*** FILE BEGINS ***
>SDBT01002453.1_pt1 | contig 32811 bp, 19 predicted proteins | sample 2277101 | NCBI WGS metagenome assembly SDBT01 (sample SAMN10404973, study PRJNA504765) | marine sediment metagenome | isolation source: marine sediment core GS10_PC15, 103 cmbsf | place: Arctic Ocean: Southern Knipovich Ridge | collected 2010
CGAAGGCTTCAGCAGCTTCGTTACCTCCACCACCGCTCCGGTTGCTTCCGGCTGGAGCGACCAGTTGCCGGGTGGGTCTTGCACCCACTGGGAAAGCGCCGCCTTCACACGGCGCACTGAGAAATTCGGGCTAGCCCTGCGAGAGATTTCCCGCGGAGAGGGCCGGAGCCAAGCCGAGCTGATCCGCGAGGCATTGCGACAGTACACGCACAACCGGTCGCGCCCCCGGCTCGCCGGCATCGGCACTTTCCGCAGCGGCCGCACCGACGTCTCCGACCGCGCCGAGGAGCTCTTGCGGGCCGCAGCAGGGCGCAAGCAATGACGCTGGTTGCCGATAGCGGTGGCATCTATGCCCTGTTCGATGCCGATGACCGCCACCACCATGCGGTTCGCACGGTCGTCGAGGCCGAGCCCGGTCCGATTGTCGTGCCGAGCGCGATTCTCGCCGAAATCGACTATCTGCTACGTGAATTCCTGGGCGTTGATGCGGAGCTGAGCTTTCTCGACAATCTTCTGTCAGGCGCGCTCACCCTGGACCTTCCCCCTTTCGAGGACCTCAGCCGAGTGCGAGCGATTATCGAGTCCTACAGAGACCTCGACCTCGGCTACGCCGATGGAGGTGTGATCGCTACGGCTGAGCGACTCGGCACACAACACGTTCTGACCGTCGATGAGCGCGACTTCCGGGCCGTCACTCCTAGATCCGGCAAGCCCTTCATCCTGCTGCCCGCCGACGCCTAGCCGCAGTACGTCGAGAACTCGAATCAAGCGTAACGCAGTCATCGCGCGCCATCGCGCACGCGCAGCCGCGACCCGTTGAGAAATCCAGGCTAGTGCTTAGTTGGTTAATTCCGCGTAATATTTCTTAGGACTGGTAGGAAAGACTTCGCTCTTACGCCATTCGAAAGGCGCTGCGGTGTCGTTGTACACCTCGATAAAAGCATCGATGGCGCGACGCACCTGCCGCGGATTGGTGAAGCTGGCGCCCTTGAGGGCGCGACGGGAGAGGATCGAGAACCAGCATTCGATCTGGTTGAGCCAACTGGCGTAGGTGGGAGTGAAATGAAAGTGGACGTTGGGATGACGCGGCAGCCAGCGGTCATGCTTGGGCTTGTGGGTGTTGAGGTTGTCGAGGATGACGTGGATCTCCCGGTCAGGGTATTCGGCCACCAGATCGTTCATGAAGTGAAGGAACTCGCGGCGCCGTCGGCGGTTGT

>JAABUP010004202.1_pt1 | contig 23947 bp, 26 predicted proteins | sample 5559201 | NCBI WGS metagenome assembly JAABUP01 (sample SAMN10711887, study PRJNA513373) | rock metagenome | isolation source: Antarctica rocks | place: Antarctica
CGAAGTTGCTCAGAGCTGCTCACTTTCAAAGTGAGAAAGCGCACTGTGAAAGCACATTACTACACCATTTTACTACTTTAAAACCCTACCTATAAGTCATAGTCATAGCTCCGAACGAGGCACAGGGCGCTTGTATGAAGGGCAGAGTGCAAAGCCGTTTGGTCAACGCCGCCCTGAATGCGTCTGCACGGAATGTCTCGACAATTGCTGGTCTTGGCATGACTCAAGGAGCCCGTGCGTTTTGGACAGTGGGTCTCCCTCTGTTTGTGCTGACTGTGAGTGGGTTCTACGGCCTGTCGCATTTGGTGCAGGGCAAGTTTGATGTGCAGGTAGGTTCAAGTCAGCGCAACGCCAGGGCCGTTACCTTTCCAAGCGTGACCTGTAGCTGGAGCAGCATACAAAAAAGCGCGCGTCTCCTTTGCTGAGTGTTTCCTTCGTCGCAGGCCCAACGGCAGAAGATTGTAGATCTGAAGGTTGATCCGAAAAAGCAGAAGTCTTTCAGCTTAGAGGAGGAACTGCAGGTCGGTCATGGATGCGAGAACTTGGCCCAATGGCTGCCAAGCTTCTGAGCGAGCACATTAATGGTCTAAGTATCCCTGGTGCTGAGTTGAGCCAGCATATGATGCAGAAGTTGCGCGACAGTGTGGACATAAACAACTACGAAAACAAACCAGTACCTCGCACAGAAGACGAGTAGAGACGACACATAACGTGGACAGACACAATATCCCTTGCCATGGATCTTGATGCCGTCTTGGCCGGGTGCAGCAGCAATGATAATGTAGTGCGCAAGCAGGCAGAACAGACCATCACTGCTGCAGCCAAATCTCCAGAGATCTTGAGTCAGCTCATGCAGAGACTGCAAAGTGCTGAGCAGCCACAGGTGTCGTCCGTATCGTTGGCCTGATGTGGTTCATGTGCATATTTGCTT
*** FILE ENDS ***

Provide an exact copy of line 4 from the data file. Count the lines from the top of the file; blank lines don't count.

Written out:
CGAAGTTGCTCAGAGCTGCTCACTTTCAAAGTGAGAAAGCGCACTGTGAAAGCACATTACTACACCATTTTACTACTTTAAAACCCTACCTATAAGTCATAGTCATAGCTCCGAACGAGGCACAGGGCGCTTGTATGAAGGGCAGAGTGCAAAGCCGTTTGGTCAACGCCGCCCTGAATGCGTCTGCACGGAATGTCTCGACAATTGCTGGTCTTGGCATGACTCAAGGAGCCCGTGCGTTTTGGACAGTGGGTCTCCCTCTGTTTGTGCTGACTGTGAGTGGGTTCTACGGCCTGTCGCATTTGGTGCAGGGCAAGTTTGATGTGCAGGTAGGTTCAAGTCAGCGCAACGCCAGGGCCGTTACCTTTCCAAGCGTGACCTGTAGCTGGAGCAGCATACAAAAAAGCGCGCGTCTCCTTTGCTGAGTGTTTCCTTCGTCGCAGGCCCAACGGCAGAAGATTGTAGATCTGAAGGTTGATCCGAAAAAGCAGAAGTCTTTCAGCTTAGAGGAGGAACTGCAGGTCGGTCATGGATGCGAGAACTTGGCCCAATGGCTGCCAAGCTTCTGAGCGAGCACATTAATGGTCTAAGTATCCCTGGTGCTGAGTTGAGCCAGCATATGATGCAGAAGTTGCGCGACAGTGTGGACATAAACAACTACGAAAACAAACCAGTACCTCGCACAGAAGACGAGTAGAGACGACACATAACGTGGACAGACACAATATCCCTTGCCATGGATCTTGATGCCGTCTTGGCCGGGTGCAGCAGCAATGATAATGTAGTGCGCAAGCAGGCAGAACAGACCATCACTGCTGCAGCCAAATCTCCAGAGATCTTGAGTCAGCTCATGCAGAGACTGCAAAGTGCTGAGCAGCCACAGGTGTCGTCCGTATCGTTGGCCTGATGTGGTTCATGTGCATATTTGCTT